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Key Events This Week: CPI, BOE, Fed Speakers

Courtesy of ZeroHedge. View original post here.

While economic data reporting enters a brief lull in the post-payrolls week, which coupled with the trailing end in Q1 earnings season… 

… means things should slow down substantially if only for a few days, there are still market-moving catalysts this week, and none more important than this week's US CPI print, among other data including PPI, import & export prices U. Michigan sentiment and a murder of central bank speakers.

Coming off the back of a Fed meeting where the most interesting statement changes were those acknowledging the pickup in inflation, Deutsche Bank notes that it's hard to look past next week's US CPI report as being the main focus for markets. Away from the US, the Bank of England policy meeting – where analysts are torn whether Mark Carney will/won't hike rates – will also be a closely watched event, while there is plenty of Fedspeak front loaded into the week including Fed Chair Powell.

On the tail end of the week, the Iran nuclear accord deal deadline also looms for President Trump while NAFTA talks also resume.


  • In the Eurozone, a quiet week with factory orders and industrial production for Germany.
  • In the UK, beyond the BoE rates meeting, we have the inflation report, trade balance, industrial & manufacturing production and construction output.
  • In Japan, we have current account balance, money supply M2 & M3 and the BoJ meeting minutes.
  • In Canada, we have housing starts, building permits, labor market report and central bank speakers.
  • In China, we get foreign reserves, trade balance, PPI, CPI, money supply, new yuan loans and aggregate financing.
  • In Australia, we have business confidence, retail sales and investment lending.
  • In New Zealand, we have the RBNZ rates meeting, finance minister pre-budget speech and PMI Manufacturing.

Also, there are monetary policy meetings in Malaysia, Romania, Peru and The Philippines. Sovereign rating review in Egypt and Oman. CPI data will be released in China and Mexico.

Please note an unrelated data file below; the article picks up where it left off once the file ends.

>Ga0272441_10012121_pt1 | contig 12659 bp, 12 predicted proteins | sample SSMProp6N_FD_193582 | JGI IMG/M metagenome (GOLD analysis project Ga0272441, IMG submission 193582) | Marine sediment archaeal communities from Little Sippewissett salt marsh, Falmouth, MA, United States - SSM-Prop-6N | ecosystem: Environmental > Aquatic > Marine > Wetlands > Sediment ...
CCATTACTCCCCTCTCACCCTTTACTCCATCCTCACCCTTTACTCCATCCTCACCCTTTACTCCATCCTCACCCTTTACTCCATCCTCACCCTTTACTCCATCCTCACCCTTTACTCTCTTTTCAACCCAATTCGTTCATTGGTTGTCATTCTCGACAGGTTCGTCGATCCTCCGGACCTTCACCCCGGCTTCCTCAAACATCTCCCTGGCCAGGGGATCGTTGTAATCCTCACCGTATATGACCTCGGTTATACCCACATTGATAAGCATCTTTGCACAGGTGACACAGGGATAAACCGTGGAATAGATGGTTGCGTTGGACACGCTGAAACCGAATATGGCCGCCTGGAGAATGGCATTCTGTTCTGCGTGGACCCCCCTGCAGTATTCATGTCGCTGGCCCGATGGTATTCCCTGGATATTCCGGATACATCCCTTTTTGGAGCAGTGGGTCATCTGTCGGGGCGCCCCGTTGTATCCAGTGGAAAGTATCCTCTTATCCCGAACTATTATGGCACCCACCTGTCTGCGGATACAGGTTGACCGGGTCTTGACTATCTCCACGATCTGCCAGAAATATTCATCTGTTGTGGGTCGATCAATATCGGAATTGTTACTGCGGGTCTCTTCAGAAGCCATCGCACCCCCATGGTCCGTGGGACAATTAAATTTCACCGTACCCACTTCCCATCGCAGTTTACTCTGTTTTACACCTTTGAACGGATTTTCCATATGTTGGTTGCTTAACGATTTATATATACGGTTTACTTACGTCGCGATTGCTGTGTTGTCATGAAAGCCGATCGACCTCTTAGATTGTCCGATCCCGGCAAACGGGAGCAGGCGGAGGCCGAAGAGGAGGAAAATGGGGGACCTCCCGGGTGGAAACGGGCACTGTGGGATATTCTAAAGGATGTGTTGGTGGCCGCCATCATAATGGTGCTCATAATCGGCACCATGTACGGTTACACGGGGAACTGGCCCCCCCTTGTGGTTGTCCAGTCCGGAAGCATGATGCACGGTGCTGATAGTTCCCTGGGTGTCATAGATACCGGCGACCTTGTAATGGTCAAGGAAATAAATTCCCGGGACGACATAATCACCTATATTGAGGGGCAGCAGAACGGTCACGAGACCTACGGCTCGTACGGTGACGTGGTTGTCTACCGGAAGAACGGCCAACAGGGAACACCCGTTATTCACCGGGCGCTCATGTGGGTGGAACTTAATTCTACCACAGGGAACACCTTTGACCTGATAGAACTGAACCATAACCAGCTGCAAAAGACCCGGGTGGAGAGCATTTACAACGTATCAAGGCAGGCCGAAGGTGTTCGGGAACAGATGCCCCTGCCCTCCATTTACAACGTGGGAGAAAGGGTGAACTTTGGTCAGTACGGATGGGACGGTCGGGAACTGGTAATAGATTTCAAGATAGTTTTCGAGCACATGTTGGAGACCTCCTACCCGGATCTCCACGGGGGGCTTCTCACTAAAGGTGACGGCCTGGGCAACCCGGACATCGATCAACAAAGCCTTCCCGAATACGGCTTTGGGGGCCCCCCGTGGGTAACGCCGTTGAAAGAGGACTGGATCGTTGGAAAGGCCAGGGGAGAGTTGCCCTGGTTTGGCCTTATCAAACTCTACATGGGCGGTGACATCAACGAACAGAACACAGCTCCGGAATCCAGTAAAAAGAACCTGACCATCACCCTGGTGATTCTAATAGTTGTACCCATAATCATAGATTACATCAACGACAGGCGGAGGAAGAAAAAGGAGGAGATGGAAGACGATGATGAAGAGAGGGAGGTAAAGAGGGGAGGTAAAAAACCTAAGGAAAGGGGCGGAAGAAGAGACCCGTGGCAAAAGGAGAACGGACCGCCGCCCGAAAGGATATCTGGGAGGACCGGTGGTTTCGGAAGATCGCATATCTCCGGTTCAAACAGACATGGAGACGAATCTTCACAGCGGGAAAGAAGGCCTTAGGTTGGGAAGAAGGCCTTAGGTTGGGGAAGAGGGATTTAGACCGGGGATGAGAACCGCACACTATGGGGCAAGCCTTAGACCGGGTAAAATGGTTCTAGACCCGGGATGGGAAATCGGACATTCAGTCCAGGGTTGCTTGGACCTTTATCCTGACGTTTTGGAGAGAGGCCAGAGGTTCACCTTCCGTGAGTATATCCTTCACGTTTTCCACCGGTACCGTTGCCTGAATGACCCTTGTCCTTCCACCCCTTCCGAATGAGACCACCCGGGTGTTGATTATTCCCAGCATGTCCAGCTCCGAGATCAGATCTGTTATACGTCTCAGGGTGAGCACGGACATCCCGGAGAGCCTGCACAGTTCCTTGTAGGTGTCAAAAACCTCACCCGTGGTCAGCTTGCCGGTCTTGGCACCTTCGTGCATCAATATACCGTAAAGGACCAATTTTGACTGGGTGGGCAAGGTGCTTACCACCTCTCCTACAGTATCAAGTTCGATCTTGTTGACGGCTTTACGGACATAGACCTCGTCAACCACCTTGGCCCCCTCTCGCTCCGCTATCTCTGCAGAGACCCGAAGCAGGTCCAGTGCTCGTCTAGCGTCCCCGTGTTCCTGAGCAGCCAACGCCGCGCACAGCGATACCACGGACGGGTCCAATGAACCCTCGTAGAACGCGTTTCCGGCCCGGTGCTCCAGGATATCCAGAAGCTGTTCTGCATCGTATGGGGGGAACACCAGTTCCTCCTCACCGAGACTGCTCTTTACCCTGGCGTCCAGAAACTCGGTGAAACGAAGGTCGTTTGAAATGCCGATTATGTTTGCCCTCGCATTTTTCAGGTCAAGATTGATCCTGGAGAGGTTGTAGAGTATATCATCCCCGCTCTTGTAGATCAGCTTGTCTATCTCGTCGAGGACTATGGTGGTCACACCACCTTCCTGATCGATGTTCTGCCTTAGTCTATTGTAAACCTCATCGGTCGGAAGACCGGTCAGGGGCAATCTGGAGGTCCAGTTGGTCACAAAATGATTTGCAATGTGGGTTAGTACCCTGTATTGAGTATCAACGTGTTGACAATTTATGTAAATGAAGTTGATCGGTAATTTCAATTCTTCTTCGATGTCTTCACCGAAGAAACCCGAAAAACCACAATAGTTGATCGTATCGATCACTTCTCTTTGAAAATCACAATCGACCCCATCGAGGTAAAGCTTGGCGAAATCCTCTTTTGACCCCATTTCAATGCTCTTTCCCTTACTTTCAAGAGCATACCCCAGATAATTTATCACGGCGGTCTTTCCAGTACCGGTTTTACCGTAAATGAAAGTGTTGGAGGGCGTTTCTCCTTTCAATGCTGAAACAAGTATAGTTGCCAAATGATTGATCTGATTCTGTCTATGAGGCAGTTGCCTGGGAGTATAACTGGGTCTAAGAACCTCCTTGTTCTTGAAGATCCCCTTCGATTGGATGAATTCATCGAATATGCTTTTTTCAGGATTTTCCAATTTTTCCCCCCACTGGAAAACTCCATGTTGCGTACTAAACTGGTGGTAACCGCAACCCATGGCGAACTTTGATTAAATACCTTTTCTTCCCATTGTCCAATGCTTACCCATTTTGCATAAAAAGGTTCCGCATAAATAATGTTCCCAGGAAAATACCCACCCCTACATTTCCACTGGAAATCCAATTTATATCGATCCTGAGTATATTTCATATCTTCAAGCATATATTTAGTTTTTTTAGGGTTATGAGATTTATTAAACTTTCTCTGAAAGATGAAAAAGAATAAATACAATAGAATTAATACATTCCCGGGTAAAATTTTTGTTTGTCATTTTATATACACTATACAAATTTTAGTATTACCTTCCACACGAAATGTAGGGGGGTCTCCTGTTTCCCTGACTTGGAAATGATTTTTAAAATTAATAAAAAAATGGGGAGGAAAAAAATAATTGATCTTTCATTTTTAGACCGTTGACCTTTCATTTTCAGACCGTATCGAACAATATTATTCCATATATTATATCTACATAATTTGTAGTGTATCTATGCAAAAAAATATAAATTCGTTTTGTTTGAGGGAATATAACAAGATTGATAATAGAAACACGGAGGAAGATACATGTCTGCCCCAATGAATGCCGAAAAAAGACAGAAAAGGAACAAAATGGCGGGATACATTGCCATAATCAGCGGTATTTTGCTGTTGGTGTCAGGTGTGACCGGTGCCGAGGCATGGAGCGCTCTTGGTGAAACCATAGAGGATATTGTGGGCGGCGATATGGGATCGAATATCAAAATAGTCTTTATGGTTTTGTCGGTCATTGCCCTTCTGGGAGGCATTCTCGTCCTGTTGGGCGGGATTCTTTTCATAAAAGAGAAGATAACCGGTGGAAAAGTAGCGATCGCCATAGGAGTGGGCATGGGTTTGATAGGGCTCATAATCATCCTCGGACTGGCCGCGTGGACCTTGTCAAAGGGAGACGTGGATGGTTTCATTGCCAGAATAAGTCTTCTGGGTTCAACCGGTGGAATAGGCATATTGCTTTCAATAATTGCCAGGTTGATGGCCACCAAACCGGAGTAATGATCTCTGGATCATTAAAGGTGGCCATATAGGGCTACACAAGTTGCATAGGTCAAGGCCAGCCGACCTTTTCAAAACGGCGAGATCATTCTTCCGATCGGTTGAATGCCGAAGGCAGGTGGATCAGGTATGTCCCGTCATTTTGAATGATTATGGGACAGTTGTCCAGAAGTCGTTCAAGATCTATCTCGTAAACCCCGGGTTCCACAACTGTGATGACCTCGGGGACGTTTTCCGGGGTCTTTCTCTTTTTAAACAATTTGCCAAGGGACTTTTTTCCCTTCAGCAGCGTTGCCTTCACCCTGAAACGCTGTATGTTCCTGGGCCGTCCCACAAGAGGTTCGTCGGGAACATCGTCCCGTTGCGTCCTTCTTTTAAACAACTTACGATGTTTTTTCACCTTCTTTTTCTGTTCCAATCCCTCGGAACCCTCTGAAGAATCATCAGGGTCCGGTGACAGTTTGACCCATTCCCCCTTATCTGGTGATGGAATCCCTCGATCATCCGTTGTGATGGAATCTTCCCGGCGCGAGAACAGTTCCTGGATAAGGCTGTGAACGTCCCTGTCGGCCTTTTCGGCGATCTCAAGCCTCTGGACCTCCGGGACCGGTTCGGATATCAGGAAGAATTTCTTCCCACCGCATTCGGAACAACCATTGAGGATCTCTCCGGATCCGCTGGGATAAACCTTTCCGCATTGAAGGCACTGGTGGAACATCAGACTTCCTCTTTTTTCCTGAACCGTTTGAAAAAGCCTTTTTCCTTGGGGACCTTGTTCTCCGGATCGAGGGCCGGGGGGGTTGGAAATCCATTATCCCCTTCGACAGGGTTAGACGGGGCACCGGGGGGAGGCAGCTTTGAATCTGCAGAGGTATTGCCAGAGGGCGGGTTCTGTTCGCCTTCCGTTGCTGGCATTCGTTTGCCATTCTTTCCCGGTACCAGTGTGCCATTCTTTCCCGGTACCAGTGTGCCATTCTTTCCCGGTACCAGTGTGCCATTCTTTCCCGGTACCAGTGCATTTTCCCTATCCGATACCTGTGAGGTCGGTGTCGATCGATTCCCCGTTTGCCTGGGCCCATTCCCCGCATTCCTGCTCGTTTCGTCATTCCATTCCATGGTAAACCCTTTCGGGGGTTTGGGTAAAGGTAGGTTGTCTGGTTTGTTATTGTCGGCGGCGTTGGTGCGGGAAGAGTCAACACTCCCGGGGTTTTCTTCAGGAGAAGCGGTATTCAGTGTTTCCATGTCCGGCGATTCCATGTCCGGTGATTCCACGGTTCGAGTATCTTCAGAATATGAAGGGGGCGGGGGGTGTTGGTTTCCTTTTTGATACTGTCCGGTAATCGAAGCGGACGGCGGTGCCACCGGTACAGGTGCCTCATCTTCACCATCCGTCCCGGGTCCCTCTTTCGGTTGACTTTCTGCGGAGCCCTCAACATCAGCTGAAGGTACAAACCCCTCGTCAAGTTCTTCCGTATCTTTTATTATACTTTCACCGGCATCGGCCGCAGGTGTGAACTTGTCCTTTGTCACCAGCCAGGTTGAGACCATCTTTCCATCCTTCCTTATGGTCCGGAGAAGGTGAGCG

A full visual summary of the week's key events:

Some more details on the week's key events, courtesy of DB's Craig Nicol, who notes that with regards to the US CPI report on Thursday, the current market consensus for the April data is a +0.3% mom headline reading – which would push the annual rate up to +2.5% yoy from +2.4% – and a +0.2% mom core print which would also push the annual rate up one-tenth to +2.2% and the highest since February last year.

Also notable, the market consensus for the monthly core reading is the 31st consecutive month that the consensus has been +0.2% which is a remarkable statistic: "You have to go back to September 2015 to find the last time it wasn't +0.2%. It's worth noting that of the 30 previous monthly estimates, only 17 have matched the consensus while just 6 out of the last 15 have done so."

The other big event next week comes on the same day with the Bank of England MPC meeting. This meeting perhaps takes on a little more focus given the big changes in market pricing for the event, with the probability of a hike falling from as high as 80% to less than 10% now following Carney's dovish comments and some soft in the UK of late. Indeed the market consensus is for no policy change next week however Deutsche Bank believes that the BoE will still hike due to concerns about tight supply and domestically generated inflation. However they note that this is a low conviction view particularly since the weak Q1 growth reading and slowdown in underlying wages. Indeed they remain of the view that tightening would be a policy mistake and a May hike will be the last one this year, with a hiking cycle only resuming when growth improves in 2019 and Brexit risks diminish.

In addition to the CPI, the US we'll also get some more inflation data with the April PPI report on Wednesday where current market expectations is for a +0.2% mom headline reading and +0.3% mom core reading. Also worth highlighting next week in the US is the April monthly budget statement on Thursday and preliminary May University of Michigan consumer sentiment print on Friday.